and befriend men. They were expected to seduce potential male converts, if necessary, in
order to encourage them to experience a religious conversion and membership in the organization.
Berg wrote: "What better way to show them the Love of God than to do your
best to supply their desperately hungry needs for love, fellowship,
companionship, mental and spiritual communication, and physical needs such as
food, clothing, shelter, warmth, affection, a tender loving kiss, a soft warm
embrace, the healing touch of your loving hands, the comforting feeling of your
body next to theirs -- and yes, even sex if need be!" 6 The media had a feeding frenzy with this innovative form of
Christianity which combined the conservative, Evangelical wing of the religion
with a free attitude towards sexual behavior. The press portrayed the COG
women as "Hookers for Jesus." In his 1979 annual report, Berg stated that
his "FFers" (Flirty Fishers) had "witnessed to over a quarter of
a million souls, loved over 25,000 of them and won about 19,000 to the Lord."
The COG was formally dissolved after some "abuses
of authority" were revealed among the leadership. A new group, the Family of Love,
was founded in 1978. The original autocratic
organization of Dad (David Berg), apostles, elders, and deacons was replaced by a
democratic structure. Each commune (called a "home") became an autonomous unit.
Their organizational name was later shortened to The Family. At this time, Berg
introduced "sexual sharing", which is free consensual sexual activity
among the adult members. "The free expression of sexuality, including fornication,
adultery, lesbianism (though not male homosexuality), and incest were not just permitted
but encouraged." 4 Some members interpreted a few of
the Mo Letters as approving of adult-child incest. Some child sexual abuse appears to have
been practiced in some of the homes, but the level at which it occurred is unknown.
In 1985, David and Maria Berg organized a central office called "World
Services". Organization reverted to a more autocratic model. Flirty fishing was
terminated in 1987 partly because of the extreme adverse reaction from outsiders and
because of the rapid spread of sexually transmitted disease among the membership.
The Family states that the main reason was "the need to spend more time in other forms
of outreach." Also in 1987, incest and other sexual abuse of children was
specifically banned; any adult having sex with a person under the age of 21 is instantly
David Berg died in 1994 at the age of about 75 of undisclosed causes. He had shared power with
Maria Berg in his last years.
In 1977, The Family had about 7,500 members of which 7,000 lived in over 70 colonies
around the world. 7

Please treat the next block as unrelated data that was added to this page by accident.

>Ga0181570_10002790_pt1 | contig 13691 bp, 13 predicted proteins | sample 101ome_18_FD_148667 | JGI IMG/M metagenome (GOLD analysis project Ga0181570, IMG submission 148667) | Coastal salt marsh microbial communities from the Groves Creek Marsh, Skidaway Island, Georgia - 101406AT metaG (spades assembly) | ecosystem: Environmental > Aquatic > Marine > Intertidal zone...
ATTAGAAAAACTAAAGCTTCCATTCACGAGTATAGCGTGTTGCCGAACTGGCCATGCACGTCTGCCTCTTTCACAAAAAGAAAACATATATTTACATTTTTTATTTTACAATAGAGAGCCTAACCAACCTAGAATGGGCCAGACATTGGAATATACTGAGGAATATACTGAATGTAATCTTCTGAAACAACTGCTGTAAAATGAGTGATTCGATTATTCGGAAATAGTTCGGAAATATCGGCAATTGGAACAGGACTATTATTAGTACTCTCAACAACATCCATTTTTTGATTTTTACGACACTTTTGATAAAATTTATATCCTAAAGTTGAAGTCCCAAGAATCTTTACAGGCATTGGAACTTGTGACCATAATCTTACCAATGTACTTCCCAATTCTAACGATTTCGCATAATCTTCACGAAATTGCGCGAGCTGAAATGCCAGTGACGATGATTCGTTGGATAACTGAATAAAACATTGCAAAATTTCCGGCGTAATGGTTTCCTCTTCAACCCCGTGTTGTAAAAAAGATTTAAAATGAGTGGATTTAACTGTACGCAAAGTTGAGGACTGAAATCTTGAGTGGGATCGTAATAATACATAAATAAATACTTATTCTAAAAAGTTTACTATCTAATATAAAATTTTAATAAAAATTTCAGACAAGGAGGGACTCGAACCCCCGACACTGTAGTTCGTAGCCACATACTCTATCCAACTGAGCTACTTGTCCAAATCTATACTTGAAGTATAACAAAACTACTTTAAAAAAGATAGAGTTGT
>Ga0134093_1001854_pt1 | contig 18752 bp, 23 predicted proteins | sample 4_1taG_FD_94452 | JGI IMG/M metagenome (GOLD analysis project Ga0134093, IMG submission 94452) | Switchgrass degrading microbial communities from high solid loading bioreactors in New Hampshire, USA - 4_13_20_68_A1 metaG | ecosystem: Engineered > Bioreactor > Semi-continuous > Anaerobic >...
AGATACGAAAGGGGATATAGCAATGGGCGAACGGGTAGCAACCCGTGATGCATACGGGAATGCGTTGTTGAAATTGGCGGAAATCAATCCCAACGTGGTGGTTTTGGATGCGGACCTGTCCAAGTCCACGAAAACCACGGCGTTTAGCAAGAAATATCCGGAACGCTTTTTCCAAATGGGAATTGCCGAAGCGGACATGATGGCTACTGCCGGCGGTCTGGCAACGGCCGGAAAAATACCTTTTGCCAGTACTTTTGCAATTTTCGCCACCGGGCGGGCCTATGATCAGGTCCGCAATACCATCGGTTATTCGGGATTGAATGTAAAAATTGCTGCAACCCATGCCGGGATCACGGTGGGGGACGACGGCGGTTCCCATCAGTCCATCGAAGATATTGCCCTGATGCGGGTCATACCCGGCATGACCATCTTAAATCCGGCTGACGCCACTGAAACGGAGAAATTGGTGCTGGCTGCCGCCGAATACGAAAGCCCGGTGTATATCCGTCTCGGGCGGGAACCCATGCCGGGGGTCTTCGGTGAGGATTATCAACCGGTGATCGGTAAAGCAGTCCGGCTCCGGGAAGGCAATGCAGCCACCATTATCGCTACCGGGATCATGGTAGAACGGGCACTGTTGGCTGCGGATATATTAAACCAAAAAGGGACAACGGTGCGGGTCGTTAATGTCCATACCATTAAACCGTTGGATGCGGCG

The COG claimed 12,390 full time members, including 6,833 children in 1988. Current membership estimates from non-Family
sources vary from 9,000 8 to 12,000. 9
As of 2005-OCT, the Family claims 12,000 full-time and associate adult volunteer
members in over 1,400 centers or communities, located in over 100 countries.
The Family is currently led by his widow, Karen Zerby (a.k.a. Mama
Maria, Queen Maria) and Steven Douglas Kelly (a.k.a. Peter Amsterdam, King
The following information sources were used to prepare and update the above
essay. The hyperlinks are not necessarily still active today.
Unfortunately, many of the references to the Family on the Internet are written by
anti-cult and counter-cult groups and are somewhat lacking in objectivity. Others are
prepared by individuals who seem to have left the Family with a major grudge.
- David Di Sabatino, "THE JESUS PEOPLE MOVEMENT (1967 - 1973)", is an
on-line essay about the Jesus People which discusses their interaction with the COG. See: http://www.best.com/~dolphin/jp03.html
- "David Berg," XFamily.org, at:
- D.E. Van Zandt, "The Children of God", Chapter 12 in Timothy Miller,
Editor, "America's Alternative Religions", SUNY Press, Albany NY, (1995),
- Richard Kyle, "The Religious Fringe: A History of Alternative Religions in
America" InterVarsity Press, Downers Grove, IL, (1993), Pages 361 - 367.
- "Our Founder," A collection of "MO Letters," at:
http://www.thefamily.org/. See also
http://www.exfamily.org/pubs/pubs_list.shtml for a more complete list,
including some letters categorized as "DO." These are "disciples only" letters
for internal circulation only.
- "Flirty Fishing," at:
- J. Gordon Melton, Editor, "The Encyclopedia of American Religions",
Volume III, Triumph Books, New York NY (1991), Pages 292 - 293.
- The Observer, a British newspaper, describes many new religious movements which
they call "cults". They had a brief description of the COG at: http://www.guardian.co.uk/cults/a-z-cults/c_cults.html.
Essay is no longer available.
- The Watchman Fellowship, a counter-cult group, has what appears to be a very
biased essay by Ruth Gordon on the COG at: http://www.watchman.org/famlove.htm
Copyright 1998 to 2005 by Ontario Consultants
on Religious Tolerance
Author: B.A. Robinson